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The Official Baldrige Blog

To Be a Baldrige Examiner: “Surrounded by Thought Leaders from Across the Nation”

Baldrige Examiner Josh Cartwright desk showing two computer monitors and a Baldrige Excellence Framework booklet sitting on the keyboard.
Photo of Baldrige Examiner Josh Cartwright.
Joshua Cartwright

Baldrige Examiner, 2019

2019 has been a memorable year for Joshua Cartwright. The health care informatics analyst graduated from a master’s program; moved his family of five to Albuquerque, New Mexico; and assumed a new leadership position (at Presbyterian Healthcare Services). “Equally important,” he said recently, “I served my first year as a national Baldrige examiner.”

In the following interview, Cartwright shares highlights of his experience as a new Baldrige examiner. The photo above, he notes, “represents the balance” that he found as he fulfilled his roles for his family, his employer organization, and the volunteer Board of Examiners for the Malcolm Baldrige National Quality Award (MBNQA).

How did you first become interested in being a Baldrige examiner?

I was aware of the Baldrige Award throughout my career working in the health care quality sector. While attending Brown University (2017–2019) for an executive master’s degree in health care leadership, I developed a desire to give back and wanted to understand how top-performing organizations throughout the nation benchmark organizational performance excellence. 

All roads led to the Baldrige Performance Excellence Program, and late in 2018 I applied to become a new examiner for the following year. Luckily, I was invited to join the Board of Examiners for the 2019 Baldrige Award process.

What were your impressions and highlights of your first training (the Examiner Preparation Course)?

Let me set the stage for you: Imagine being surrounded by some of the most engaged, knowledgeable, giving, and humble thought leaders from across the nation. That is exactly what it was like for me from day one of my examiner training on-site at the Baldrige Program’s NIST facility.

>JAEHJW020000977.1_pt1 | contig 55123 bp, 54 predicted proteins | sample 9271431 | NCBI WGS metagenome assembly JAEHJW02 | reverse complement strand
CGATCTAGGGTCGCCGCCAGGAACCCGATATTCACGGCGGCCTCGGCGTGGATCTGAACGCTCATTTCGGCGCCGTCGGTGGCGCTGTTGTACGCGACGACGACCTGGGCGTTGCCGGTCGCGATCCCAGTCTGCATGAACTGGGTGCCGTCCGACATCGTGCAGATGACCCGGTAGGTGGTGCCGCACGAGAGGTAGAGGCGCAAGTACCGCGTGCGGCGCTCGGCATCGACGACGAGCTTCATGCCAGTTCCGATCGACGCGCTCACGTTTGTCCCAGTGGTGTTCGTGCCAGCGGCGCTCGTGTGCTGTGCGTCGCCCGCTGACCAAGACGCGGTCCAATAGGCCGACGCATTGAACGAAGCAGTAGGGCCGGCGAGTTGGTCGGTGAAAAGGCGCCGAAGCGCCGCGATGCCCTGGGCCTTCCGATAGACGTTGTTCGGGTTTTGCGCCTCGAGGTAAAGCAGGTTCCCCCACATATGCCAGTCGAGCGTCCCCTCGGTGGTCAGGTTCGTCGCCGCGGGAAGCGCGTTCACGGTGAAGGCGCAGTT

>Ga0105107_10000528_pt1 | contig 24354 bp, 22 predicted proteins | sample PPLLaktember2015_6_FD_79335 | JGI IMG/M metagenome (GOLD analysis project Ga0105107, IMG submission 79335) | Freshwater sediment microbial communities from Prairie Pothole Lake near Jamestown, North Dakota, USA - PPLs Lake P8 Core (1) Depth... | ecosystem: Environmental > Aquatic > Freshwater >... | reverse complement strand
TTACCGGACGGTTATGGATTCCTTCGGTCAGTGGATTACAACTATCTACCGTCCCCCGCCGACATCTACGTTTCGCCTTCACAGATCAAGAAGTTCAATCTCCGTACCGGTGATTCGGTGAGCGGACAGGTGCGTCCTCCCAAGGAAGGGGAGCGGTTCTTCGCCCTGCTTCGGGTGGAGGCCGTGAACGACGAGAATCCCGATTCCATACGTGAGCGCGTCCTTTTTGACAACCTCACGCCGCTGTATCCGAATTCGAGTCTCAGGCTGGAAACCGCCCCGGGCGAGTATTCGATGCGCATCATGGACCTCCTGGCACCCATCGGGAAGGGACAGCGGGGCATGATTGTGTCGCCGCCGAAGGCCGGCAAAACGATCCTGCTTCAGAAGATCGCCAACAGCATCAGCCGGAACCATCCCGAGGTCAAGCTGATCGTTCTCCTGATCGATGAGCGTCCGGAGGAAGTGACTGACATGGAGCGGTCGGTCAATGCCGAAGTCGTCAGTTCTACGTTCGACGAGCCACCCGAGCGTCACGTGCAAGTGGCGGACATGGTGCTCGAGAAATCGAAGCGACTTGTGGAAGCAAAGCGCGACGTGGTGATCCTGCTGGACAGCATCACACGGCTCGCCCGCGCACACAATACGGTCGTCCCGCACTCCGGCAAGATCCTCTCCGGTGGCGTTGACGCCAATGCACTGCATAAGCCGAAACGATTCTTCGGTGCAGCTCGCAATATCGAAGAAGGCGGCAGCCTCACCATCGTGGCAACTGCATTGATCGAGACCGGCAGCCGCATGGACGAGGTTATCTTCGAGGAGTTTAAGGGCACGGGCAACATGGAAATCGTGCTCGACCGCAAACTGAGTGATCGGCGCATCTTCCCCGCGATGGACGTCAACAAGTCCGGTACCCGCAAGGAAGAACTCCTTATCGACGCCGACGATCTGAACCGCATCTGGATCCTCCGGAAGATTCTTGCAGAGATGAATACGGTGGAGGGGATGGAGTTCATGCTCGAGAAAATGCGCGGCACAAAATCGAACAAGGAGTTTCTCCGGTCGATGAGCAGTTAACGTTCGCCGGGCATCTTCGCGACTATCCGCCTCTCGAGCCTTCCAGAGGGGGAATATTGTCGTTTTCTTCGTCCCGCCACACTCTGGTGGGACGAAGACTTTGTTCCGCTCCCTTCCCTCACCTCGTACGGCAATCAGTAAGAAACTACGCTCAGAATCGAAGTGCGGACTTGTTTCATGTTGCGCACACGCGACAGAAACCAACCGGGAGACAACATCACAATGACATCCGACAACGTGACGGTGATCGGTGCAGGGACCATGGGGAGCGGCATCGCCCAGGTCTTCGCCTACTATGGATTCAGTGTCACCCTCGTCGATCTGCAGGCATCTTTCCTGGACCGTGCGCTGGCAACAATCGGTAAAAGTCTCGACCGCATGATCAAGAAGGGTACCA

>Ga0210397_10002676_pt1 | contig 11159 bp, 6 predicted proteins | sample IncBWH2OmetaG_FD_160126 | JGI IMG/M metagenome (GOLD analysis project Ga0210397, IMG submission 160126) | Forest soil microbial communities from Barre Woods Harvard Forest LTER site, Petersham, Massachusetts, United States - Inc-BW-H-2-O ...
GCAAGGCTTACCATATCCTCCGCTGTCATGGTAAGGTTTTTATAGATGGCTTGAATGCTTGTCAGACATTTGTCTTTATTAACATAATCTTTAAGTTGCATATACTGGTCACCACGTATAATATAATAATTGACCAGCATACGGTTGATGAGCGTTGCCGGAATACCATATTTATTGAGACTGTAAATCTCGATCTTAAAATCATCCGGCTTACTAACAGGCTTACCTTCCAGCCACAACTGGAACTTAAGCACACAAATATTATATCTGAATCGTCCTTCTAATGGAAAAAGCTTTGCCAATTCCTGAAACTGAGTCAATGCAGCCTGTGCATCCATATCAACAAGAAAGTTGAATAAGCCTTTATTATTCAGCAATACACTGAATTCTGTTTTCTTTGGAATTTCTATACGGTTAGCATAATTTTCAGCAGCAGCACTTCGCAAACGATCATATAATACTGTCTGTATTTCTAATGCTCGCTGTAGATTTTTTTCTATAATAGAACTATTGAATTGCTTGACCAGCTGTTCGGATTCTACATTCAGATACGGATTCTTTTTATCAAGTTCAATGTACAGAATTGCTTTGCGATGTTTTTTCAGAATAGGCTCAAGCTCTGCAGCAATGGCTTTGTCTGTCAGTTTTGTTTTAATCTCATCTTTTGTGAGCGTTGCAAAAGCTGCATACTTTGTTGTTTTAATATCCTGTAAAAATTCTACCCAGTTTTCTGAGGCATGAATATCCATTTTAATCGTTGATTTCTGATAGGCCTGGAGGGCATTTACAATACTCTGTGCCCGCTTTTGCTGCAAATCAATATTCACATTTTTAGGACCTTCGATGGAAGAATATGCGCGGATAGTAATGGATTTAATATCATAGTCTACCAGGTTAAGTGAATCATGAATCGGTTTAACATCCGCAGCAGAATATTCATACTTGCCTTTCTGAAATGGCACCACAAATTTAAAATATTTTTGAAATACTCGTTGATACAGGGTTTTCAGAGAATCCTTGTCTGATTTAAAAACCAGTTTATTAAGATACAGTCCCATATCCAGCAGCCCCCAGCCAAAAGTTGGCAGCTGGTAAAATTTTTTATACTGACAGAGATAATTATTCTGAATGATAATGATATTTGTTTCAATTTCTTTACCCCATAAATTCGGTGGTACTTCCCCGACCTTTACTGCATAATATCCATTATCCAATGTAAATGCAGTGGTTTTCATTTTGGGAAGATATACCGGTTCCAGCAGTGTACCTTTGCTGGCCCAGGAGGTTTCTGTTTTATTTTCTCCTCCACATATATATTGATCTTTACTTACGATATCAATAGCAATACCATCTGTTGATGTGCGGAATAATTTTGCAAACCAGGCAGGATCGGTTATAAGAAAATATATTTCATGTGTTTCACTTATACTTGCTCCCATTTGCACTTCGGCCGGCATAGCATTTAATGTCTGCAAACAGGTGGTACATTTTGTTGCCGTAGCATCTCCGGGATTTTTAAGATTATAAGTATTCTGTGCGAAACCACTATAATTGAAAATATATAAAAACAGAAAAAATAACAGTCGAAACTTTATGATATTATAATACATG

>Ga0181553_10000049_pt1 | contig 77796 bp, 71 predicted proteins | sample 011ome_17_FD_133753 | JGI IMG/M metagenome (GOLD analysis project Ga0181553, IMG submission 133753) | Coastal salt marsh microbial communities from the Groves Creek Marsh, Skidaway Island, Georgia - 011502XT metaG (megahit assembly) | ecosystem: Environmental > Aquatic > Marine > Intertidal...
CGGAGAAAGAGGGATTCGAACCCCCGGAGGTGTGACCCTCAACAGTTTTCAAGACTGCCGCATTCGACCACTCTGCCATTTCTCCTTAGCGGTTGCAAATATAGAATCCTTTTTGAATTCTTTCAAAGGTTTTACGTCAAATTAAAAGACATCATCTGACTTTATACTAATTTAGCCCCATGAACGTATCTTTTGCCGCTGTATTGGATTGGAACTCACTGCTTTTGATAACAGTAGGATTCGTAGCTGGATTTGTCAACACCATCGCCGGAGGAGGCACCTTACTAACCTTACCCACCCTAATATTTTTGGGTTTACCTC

The initial coursework and concepts were challenging, and I wanted to get my review just right. What I learned immediately was that the process of keeping my review grounded in the Baldrige Criteria for Performance Excellence [part of the Baldrige Excellence Framework] is what unified us as Baldrige examiners and allows the program to provide a Baldrige Award applicant with a world-class feedback report.

Would you please share a memorable learning experience you had as an examiner on a Consensus Review team (the second phase of the annual Baldrige Award process)? 

My most memorable experience during Consensus Review was appreciating how the standardized process allowed for all team members’ Independent Reviews to be considered in creating the best feedback for the applicant. My examiner team’s leaders were extremely experienced and wonderful facilitators who utilized time management and project tools that required everyone to be engaged and heard. 

The consensus process fostered a sense of equality among team members, and it allowed for a truly collaborative “teach all, learn all” environment. I quickly realized that this experience was creating something far greater than our individual reviews. As a cohesive group, we were thoughtfully and methodically working to provide the best feedback to our applicant based on the Baldrige framework.

Similarly, would you please share a memorable learning experience on a site visit (the third and final phase of the award process)?

As a first-year Baldrige examiner in 2019, I was so humbled to just be a part of the training and then assigned to a examiner team for the Independent Review and Consensus Review phases of the annual Baldrige Award process. 

Then, it happened that an examiner with more experience was not able to move forward with the site visit team, and my consensus team leaders advocated for me to join the team for the site visit. I still cannot thank them enough for that; I cherished the learning each day on site with the applicant as well as the process of developing the feedback report with my team.